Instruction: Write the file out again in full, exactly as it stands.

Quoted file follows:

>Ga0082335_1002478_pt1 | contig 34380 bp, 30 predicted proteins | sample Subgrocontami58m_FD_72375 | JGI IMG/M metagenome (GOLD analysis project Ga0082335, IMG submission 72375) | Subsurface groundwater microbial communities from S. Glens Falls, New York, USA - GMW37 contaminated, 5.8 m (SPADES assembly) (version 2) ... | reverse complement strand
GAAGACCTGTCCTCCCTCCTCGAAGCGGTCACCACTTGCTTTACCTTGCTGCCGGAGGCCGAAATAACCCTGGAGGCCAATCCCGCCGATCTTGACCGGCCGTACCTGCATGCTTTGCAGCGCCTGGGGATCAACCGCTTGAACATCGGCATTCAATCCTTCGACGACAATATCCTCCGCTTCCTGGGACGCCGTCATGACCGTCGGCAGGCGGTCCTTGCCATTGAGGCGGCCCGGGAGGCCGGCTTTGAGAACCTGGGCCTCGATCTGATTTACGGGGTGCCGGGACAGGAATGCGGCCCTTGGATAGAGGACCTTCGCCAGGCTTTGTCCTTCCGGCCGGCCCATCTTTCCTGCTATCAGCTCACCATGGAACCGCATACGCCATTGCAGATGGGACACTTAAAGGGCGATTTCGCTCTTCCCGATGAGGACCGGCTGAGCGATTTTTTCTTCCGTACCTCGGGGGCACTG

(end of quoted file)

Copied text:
>Ga0082335_1002478_pt1 | contig 34380 bp, 30 predicted proteins | sample Subgrocontami58m_FD_72375 | JGI IMG/M metagenome (GOLD analysis project Ga0082335, IMG submission 72375) | Subsurface groundwater microbial communities from S. Glens Falls, New York, USA - GMW37 contaminated, 5.8 m (SPADES assembly) (version 2) ... | reverse complement strand
GAAGACCTGTCCTCCCTCCTCGAAGCGGTCACCACTTGCTTTACCTTGCTGCCGGAGGCCGAAATAACCCTGGAGGCCAATCCCGCCGATCTTGACCGGCCGTACCTGCATGCTTTGCAGCGCCTGGGGATCAACCGCTTGAACATCGGCATTCAATCCTTCGACGACAATATCCTCCGCTTCCTGGGACGCCGTCATGACCGTCGGCAGGCGGTCCTTGCCATTGAGGCGGCCCGGGAGGCCGGCTTTGAGAACCTGGGCCTCGATCTGATTTACGGGGTGCCGGGACAGGAATGCGGCCCTTGGATAGAGGACCTTCGCCAGGCTTTGTCCTTCCGGCCGGCCCATCTTTCCTGCTATCAGCTCACCATGGAACCGCATACGCCATTGCAGATGGGACACTTAAAGGGCGATTTCGCTCTTCCCGATGAGGACCGGCTGAGCGATTTTTTCTTCCGTACCTCGGGGGCACTG